[Order Bruce Bawer’s new re-released masterpiece, The Victims’ Revolution: The Rise of Identity Studies and the Birth of the Woke Ideology: HERE.]
I was new in town. I had no money. I was determined to get a PhD. I had been accepted to an Ivy League school. I had to turn it down. They offered no funding, and the school was in an expensive city. I came to this university, in the middle of farm country, with lower rents. I begged for an assistantship, a job that would cover my tuition. I was hired by an elegantly dressed professor, slim and attractive as a fashion model. Her CV was a cavalcade of accolades and presidencies.
As we interacted, I immediately noted that she was as dumb as a box of rocks. Her speech was borderline incoherent. Student evaluations are supposed to play a role in faculty advancement. The majority of her students consistently, year after year, gave her one star – the lowest – evaluations. And there was something else, something I couldn’t put my finger on, that was wrong with this woman. When she began to harass and threaten me, I realized that she was at least a sadist. I talked to a dean, who said that the professor “had ruined many,” and “almost killed someone,” but “no one would do anything because she’s black and female and everyone is afraid to be called racist and sexist.”
I was paralyzed. How could I tell anyone any of this? I was a powerless graduate student, utterly under the control of a world-class university with an impressive reputation. I, too, would be called racist and sexist, or maybe just crazy. And what would speaking up accomplish? Nothing I could say or do would benefit me or be so much as a pebble in this woman’s upward trajectory. Other professors would stigmatize me as trouble. I’d get lower grades and no letters of recommendation.
And there was so much more I couldn’t tell anyone, when I was a grad student, when I was a job seeker, when I was an adjunct professor. People hear “college professor” and think power, status, prestige. In fact over seventy percent of college faculty are non-tenure track. Many lack healthcare, and qualify for food stamps. They have no job security, and if they go against the grain – if they assign a failing grade to a failing student; if they teach a non-Woke fact; if they are openly Christian or Republican – they lose what little work they can find.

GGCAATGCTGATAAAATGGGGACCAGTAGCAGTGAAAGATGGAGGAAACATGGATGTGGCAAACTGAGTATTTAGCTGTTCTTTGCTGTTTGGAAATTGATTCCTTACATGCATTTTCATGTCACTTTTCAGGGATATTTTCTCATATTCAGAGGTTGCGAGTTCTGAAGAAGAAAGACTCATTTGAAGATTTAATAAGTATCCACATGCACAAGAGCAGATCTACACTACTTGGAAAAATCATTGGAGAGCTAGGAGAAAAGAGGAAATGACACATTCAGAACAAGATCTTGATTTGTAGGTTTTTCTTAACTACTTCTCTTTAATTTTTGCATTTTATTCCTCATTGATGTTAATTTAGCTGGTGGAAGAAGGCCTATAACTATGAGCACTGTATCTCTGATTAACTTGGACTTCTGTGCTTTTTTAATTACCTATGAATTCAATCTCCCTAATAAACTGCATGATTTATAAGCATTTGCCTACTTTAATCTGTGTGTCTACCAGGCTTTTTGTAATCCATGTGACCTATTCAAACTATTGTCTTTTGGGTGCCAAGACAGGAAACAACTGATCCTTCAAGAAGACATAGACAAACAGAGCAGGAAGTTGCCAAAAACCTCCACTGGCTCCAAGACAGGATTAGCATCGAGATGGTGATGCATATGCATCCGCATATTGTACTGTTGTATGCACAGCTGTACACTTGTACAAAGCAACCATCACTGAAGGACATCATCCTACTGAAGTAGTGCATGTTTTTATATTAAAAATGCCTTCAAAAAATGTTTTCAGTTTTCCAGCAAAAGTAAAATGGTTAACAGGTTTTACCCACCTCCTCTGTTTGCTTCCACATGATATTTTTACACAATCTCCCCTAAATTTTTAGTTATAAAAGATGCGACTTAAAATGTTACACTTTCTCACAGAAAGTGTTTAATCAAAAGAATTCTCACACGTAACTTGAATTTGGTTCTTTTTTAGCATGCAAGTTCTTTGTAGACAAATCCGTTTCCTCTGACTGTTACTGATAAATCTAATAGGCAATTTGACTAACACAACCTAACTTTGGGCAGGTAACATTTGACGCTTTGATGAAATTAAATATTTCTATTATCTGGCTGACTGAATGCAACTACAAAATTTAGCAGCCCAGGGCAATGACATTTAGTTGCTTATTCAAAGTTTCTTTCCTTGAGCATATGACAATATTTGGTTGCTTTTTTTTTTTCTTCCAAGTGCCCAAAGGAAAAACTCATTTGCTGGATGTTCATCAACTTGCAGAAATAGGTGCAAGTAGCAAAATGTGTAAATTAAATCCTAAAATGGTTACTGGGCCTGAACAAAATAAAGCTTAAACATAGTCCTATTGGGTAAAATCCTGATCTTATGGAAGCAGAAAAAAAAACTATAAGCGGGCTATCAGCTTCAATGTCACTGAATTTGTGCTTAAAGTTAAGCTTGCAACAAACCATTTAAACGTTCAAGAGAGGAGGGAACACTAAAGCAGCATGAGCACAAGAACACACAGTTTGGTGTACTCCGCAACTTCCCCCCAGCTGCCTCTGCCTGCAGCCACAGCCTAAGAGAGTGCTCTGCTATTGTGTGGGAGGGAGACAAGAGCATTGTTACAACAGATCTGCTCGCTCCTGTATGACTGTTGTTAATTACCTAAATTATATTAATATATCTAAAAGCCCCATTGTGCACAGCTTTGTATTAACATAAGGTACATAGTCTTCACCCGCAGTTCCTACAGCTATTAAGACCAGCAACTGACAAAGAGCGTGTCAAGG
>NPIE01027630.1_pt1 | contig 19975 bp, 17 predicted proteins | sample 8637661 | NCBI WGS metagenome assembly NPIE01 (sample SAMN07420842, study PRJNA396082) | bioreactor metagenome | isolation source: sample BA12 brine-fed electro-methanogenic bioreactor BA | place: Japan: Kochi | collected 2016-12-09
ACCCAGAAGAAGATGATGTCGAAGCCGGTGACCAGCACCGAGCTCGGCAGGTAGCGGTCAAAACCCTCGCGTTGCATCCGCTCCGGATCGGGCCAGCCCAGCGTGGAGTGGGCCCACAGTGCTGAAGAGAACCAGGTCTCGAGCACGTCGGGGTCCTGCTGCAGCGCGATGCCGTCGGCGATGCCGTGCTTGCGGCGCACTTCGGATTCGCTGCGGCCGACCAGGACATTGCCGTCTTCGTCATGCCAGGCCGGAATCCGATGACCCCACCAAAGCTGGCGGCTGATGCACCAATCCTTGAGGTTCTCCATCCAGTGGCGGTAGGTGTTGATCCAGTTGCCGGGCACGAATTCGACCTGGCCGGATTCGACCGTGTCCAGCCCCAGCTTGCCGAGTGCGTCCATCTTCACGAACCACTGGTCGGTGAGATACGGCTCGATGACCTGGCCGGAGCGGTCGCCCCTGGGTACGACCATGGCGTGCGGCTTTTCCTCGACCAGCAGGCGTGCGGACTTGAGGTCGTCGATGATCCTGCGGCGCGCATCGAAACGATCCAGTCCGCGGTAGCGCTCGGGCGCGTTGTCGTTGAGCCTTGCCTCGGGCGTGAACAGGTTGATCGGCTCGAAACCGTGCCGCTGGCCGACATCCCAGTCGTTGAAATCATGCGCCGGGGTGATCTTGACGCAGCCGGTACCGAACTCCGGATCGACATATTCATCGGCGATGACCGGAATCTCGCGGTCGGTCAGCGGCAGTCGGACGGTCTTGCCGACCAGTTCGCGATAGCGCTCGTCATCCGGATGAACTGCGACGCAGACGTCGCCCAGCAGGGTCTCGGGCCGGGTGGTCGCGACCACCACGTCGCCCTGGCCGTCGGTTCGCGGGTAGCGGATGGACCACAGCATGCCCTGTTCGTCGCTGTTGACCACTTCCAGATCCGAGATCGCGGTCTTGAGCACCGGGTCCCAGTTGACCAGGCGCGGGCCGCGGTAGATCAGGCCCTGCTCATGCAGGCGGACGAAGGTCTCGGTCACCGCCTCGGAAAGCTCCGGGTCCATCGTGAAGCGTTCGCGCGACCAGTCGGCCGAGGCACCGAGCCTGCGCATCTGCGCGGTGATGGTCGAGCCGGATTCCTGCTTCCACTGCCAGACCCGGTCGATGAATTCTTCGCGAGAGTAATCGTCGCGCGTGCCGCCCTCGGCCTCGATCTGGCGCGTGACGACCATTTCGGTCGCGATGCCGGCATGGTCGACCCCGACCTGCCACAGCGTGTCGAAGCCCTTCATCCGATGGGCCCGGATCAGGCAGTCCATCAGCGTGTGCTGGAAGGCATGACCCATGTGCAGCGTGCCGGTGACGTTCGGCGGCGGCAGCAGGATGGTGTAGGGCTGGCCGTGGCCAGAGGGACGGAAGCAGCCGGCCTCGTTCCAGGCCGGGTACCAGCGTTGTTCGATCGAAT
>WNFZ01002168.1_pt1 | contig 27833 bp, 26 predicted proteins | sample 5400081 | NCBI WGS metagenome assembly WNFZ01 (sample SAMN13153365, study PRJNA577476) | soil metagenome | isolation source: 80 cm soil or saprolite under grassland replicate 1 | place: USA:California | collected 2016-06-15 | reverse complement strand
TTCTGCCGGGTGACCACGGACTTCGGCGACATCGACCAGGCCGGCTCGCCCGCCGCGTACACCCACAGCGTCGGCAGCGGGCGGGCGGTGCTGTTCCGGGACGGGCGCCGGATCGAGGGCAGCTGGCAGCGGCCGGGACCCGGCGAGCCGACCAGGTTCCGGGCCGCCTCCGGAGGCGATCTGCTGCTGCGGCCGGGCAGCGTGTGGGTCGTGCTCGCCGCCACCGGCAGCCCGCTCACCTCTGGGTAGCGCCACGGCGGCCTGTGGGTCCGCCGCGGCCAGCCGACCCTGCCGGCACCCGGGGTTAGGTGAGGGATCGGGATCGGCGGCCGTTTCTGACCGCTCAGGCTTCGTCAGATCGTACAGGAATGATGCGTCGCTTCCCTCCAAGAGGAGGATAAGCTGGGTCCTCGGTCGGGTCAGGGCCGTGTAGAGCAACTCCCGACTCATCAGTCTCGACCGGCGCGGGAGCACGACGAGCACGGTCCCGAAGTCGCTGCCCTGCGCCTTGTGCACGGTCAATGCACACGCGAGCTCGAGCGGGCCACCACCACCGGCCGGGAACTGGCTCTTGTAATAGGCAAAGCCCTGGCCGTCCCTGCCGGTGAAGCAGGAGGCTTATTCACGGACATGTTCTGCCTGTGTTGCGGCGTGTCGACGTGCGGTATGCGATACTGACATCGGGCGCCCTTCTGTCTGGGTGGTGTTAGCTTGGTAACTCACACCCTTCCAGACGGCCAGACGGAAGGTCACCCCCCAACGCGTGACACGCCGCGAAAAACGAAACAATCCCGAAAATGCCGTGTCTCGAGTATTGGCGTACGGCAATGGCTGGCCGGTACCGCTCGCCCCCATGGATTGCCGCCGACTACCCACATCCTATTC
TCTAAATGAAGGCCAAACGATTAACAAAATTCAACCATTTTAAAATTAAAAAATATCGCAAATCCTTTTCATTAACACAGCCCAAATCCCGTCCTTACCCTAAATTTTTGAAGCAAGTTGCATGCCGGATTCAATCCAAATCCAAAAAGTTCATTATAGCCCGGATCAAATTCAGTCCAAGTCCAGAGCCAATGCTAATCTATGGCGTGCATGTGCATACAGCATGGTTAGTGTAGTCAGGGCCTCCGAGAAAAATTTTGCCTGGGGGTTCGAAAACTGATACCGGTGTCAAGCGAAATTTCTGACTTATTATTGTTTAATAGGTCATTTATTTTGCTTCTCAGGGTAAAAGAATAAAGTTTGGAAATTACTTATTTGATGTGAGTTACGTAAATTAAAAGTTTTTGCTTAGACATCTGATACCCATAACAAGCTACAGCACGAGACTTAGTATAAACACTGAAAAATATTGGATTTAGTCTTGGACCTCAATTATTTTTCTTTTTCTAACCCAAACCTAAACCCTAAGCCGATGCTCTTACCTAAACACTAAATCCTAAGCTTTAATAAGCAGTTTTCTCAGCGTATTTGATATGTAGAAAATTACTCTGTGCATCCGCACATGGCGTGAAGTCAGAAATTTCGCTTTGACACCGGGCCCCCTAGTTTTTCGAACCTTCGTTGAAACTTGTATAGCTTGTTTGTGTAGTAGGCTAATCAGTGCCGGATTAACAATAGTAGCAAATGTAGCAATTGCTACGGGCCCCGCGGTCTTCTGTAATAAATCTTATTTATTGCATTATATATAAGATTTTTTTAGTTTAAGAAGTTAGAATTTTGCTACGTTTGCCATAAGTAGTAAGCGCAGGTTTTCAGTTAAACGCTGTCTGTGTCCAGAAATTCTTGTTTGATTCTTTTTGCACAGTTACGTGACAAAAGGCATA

People hear “college professor” and think “leftist.” Yes, the majority of tenured faculty in the humanities self-identify as left-wing. They are also, in contradiction to their own politics, openly contemptuous of working-class students. I have heard, in classrooms, in private conversations, in faculty meetings, professors say the most degrading things about blue-collar workers, Southerners, military members, Christians, or political conservatives. As a professor myself, I tried to advocate for Christian students who had to endure professors mocking and bullying them in class. I’ve been told, “Nothing we can do.” If a professor, on the other hand, mentioned Islam’s gender apartheid, that professor was asking to be shown the door.
Heads of departments, themselves minority group members, have moaned to me that they oversee faculty who frequently miss class, who sabotage students, who are simply incompetent, but whom they cannot let go, because, “diversity.”
How do I communicate any of this to anyone, without sounding like a paranoiac, a right-wing fanatic, a sore loser – and of course a racist and a sexist?
The other question is even harder. How do I communicate how much this matters? People scoff. “Yeah, college campuses are a joke. Who cares. Let them rot. ”
How do I tell these blind people how much we are sacrificing?
My parents were immigrants from peasant families in Eastern Europe. Why did we come to America? My dad used to answer that question, “The czars burned our books.” It was a metaphor. Of course the czars did not travel to an isolated, tiny village and burn books. My Polish relatives had no books for the czars to burn. I understood what he meant. Only thirty-five percent of the population in that part of Poland could read. My grandmother never learned.
In America, there were always books, in every room, and they were treated with reverence. We read over breakfast and to relax in the evening. We read while taking a bath. Down the shore, my sister spent more time zipping through heavy paperbacks than in the water. I held books in my lap during boring classes and I read with a flashlight under the covers at night. We talked about ideas. We weren’t rich – that part of the American Dream eluded us. But we could read. We could think. We could speak. Our loved ones in Eastern Europe still lived under “the czars,” but Soviet ones. America was a miracle.